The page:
Economy worsened into deep recession.

    Oct. 1, 1981     - Day one of FY82 ("fiscal year 1982"), the first

                       Reagan fiscal year.  Carter's tax and budget

                       policies end, Reagan's begin.  Recession continued.

    ~Dec., 1982      - Recession ended.  By spring of 1983, unemployment

                       rate was finally falling instead of rising.

 

All the economic statistics continued to improve throughout both of Reagan's two terms.  Unemployment improved, year after year.  It fell from over 10% to about 5.3%.  Poverty levels fell steadily, too, though the improvement was slower: the percentage of Americans below the poverty line fell from 15.3% to about 13%.  (These figures can be found in almanacs.)

 

Per-capital personal income rose in every income quintile, from poor to rich.

 

Reagan, with the help of the Republicans who controlled half of Congress for six years, cut income taxes dramatically, in every tax bracket.  He cut the top income tax rate gradually, from 70% to 28%.  He eliminated entirely the requirement to pay income taxes for large numbers of working poor.  He eliminated most of the tax shelters which had enabled many rich people to avoid most income tax.

 

Here I quote Paul Greenberg in Bill Clinton's hometown newspaper, the Arkansas Democrat-Gazette, 10/31/1994, p. 4B:

 

"To quote the Urban Institute, which is scarcely a pro-Republican outfit, in the 1980s 'on average, the rich got a little richer and the poor got much richer... This pattern may be surprising to the general public, which has been led to believe that the poor were literally getting poorer over the past decade or two, and the incomes of the rich were skyrocketing.  This is simply not true.'"

 

But what about the federal deficit?  Didn't Reagan make it worse?

 

Nope!  Reagan inherited a budget deficit (in Carter's final fiscal year) which was 3% of GNP, and rising.  In Reagan's final fiscal year, the budget deficit was back down to 3% of GNP.  The peak was 6% of GNP, in 1983.

 

Most remarkably of all, Reagan also managed to bankrupt the USSR and win the cold war (with a bit of help mopping up, from Bush).  He restored the respect of the United States in the world, and restored the credibility of the U.S. military.  He arrested and reversed the march of communist tyranny throughout the world.  Today, democracy, rather than communist dictatorship, is on the march throughout the world.  Astonishingly, every country in the Americas except Cuba is now a democracy!  (If anyone ever says anything good about Castro, make 'em read "Against All Hope," by Armando Valladares -- that should cure 'em!)

 

To say that the Reagan Administration was successful is a severe understatement.  His success exceeded the wildest dreams of even his strongest supporters.

 

You had to have been there.  I am old enough to remember the 1970s, when there was a broad consensus that the United States was in irreversible decline, that communism was the future of the world, that we would never again see the prosperity and growth of the 1950s and early 1960s.  The USA was going the way of the British Empire, and the Roman Empire before that, we were told.  Our children would be poorer than us, because we were using up the last of our natural resources.  Our future was to be an era of "limits."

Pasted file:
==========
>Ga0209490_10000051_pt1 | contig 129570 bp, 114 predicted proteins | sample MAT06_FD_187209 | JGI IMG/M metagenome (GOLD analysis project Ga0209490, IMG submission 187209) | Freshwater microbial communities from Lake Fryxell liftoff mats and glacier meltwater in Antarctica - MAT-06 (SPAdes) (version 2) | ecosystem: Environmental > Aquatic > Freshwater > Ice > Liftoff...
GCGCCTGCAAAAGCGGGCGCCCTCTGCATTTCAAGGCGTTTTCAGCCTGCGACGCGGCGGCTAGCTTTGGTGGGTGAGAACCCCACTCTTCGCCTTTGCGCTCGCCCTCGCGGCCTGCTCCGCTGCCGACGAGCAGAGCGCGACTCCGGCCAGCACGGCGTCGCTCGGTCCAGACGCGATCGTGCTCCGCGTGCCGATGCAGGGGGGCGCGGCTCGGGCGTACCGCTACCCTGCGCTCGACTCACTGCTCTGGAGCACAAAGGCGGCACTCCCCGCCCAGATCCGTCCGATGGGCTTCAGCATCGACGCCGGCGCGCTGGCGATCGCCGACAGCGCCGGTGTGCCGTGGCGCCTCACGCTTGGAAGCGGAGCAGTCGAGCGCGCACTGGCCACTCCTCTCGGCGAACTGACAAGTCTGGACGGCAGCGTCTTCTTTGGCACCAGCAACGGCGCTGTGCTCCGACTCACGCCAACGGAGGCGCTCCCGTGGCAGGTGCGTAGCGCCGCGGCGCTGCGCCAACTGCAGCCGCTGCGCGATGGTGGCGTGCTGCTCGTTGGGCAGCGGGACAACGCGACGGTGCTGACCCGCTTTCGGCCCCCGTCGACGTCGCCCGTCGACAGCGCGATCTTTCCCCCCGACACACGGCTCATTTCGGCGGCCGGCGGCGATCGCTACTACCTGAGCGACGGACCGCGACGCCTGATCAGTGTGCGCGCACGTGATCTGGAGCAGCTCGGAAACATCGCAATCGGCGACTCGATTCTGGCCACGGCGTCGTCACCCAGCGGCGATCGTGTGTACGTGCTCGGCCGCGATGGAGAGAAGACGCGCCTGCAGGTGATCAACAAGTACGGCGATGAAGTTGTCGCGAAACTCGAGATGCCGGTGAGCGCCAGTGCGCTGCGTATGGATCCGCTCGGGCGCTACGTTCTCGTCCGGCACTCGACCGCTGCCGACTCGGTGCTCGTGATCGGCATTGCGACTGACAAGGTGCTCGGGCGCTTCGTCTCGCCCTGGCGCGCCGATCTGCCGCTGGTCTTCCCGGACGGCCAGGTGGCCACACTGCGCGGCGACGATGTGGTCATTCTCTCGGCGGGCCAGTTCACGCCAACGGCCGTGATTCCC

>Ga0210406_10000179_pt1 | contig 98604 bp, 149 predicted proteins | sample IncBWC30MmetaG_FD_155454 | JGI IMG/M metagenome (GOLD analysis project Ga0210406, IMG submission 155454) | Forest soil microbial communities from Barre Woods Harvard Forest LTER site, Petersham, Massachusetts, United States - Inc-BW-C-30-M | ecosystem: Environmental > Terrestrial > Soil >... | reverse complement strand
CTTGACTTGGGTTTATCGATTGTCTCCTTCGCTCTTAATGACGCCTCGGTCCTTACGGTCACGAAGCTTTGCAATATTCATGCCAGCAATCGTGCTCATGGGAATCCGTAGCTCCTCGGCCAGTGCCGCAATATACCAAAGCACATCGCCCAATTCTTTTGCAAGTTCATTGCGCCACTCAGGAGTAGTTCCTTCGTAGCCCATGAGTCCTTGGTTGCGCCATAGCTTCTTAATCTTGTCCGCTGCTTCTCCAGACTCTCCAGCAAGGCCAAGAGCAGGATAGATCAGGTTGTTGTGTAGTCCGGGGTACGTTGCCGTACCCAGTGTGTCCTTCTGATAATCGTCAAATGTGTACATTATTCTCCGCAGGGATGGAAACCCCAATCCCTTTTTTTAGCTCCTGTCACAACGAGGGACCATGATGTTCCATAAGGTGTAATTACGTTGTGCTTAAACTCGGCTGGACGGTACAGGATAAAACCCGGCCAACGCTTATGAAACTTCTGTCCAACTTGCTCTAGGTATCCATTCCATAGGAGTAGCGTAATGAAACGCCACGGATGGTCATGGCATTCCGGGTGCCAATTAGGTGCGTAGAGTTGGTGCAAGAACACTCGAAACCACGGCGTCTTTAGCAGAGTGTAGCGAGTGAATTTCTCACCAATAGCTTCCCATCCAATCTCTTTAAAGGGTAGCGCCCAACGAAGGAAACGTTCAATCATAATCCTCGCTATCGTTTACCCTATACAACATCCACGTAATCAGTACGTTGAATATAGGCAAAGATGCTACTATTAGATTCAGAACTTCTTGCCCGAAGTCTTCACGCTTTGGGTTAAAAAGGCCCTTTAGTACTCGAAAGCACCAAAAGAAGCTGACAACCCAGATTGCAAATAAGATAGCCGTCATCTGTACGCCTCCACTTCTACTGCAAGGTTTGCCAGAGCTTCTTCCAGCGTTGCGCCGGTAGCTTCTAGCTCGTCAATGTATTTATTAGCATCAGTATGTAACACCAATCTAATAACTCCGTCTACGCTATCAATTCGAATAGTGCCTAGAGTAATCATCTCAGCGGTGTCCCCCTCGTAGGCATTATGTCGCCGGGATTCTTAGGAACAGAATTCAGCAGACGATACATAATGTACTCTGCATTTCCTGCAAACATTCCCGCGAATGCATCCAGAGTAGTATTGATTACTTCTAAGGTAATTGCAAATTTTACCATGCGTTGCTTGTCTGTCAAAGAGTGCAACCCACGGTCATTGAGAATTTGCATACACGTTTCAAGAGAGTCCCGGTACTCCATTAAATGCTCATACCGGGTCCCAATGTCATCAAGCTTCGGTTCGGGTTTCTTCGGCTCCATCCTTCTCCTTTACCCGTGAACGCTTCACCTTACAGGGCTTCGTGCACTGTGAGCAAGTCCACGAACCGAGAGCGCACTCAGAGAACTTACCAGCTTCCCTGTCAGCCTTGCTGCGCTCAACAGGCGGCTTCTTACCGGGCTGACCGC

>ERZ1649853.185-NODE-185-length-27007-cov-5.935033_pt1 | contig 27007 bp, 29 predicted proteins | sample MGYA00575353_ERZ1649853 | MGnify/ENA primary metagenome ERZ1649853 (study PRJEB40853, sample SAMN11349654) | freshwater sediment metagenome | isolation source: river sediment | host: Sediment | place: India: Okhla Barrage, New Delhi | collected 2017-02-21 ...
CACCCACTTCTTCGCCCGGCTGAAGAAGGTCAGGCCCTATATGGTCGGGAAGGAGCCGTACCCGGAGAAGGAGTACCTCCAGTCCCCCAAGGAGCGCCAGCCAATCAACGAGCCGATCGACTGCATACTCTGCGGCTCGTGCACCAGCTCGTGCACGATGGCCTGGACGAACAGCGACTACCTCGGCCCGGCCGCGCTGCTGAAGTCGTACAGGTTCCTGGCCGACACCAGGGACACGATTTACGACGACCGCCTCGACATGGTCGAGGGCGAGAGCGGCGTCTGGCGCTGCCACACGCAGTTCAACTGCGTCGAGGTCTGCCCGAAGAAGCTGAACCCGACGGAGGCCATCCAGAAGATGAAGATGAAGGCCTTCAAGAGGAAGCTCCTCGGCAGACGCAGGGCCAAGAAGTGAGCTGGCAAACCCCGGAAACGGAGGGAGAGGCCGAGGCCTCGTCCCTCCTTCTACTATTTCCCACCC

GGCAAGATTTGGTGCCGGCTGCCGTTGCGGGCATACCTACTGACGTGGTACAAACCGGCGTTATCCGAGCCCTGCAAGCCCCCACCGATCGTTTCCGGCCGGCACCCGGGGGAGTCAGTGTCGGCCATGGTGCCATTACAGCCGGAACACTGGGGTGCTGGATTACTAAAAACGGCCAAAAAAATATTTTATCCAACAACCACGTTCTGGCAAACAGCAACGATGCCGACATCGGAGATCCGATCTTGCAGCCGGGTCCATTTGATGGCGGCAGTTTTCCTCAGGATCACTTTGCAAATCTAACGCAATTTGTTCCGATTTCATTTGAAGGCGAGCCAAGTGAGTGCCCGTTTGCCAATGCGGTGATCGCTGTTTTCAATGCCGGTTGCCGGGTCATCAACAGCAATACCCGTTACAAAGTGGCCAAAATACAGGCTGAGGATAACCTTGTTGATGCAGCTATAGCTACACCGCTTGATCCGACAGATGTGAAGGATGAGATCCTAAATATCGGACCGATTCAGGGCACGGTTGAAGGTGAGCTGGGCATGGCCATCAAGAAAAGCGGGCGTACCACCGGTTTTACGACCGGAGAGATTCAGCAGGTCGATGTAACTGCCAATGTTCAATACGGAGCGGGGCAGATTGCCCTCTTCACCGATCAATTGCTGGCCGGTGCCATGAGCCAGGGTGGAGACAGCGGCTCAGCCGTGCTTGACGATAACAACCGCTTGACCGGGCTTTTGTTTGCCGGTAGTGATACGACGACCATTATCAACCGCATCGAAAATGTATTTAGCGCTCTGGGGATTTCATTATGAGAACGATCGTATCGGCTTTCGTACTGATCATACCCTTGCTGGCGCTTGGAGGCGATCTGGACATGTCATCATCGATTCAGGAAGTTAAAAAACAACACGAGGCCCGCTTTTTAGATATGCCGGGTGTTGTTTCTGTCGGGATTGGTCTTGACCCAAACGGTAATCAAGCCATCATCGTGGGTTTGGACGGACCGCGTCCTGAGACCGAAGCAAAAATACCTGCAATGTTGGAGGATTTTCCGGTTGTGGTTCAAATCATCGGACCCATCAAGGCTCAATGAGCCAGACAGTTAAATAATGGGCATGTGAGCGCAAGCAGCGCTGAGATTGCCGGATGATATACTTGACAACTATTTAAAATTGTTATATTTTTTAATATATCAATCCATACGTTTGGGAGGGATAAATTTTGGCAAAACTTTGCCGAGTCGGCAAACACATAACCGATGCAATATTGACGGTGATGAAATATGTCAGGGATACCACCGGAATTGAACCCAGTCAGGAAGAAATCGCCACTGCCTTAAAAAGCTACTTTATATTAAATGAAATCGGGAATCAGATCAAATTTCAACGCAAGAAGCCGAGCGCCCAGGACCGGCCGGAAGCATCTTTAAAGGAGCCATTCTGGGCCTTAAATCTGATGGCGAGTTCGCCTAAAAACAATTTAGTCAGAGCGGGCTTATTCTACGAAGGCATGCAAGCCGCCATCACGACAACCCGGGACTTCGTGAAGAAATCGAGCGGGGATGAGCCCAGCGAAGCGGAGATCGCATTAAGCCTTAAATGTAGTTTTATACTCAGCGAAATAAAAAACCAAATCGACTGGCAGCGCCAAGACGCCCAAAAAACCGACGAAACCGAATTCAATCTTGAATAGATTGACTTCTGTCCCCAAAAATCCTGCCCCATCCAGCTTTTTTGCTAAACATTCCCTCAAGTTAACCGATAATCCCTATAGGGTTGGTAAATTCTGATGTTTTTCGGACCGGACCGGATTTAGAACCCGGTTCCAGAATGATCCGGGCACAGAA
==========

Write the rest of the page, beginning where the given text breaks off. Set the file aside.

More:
Reagan proved them all wrong, on every count.  The prosperity of the Reagan years exceeded even the prosperity of the 1950s and early 1960s.  He turned the "inevitable" victory of communist oppression into a joke...

 

 

BTW, don't feel bad.  Most people are confused about the history of Reagan's economic success -- such is the power of the Left's spin machine.  (If you want to understand how Reagan did it, read Revolution, by Martin Anderson.)

 

Even NCSU economist Mike Walden was confused about Reagan's record of declining deficits.   Ten years ago he mentioned the supposed soaring deficits of the Reagan years, and I corrected him, telling him that, as percentage of GDP, Reagan's deficits peaked in 1983, then fell.   He looked it up, discovered that I was correct, and sent me the following gracious email:

 

 

From: "Michael Walden"

Organization: North Carolina State University

To: dave@burtonsys.com (David Burton)

Date: Fri, 4 Feb 2000 08:54:24 -0500

 

From:                 David Burton

To:                   Michael Walden

Date sent:            Thu, 03 Feb 2000 23:37:25 EST

Subject:              Great presentation!

 

> Dear Dr. Walden,

>

> You delivered a terrific "mini-course" tonight, thanks for giving

> us all A+s.  :-)

>

> I'm the guy you wanted to exchange email with, about the peak

> deficit year (as % of GDP) in the 1980s.

>

> Regards,

>

> -Dave Burton

> Burton Systems Software: http://www.burtonsys.com/

> PO Box 4157, Cary, NC 27519-4157 USA

> Makers of TLIB Version Control 5.51 for Windows-NT/95/98/3.1x/DOS/OS2.

> Tel: 1-919-481-0149 or 481-6658   Fax: 481-3787   Home: 481-0098

 

Reply:  Dave:  Here are the deficit numbers as a % of GDP:

 

        1981:  2.6

        1982:  4.0

        1983:  6.1

        1984:  4.9

        1985:  5.2

        1986:  5.1

        1987:  3.2

        1988:  2.8

 

      So, yes, the peak was in 1983, but the % was still high in the

mid-1980s before declining in the late 80s.  - Mike Walden

 

 

I'll close with a "supply-side" quote for you, which predates Laffer:

 

"If duties are too high, they lessen the consumption; the collection is eluded; and the product to the treasury is not so great as when they are confined within proper and moderate bounds..."

- Federalist no. 21, December, 1887  (Hamilton)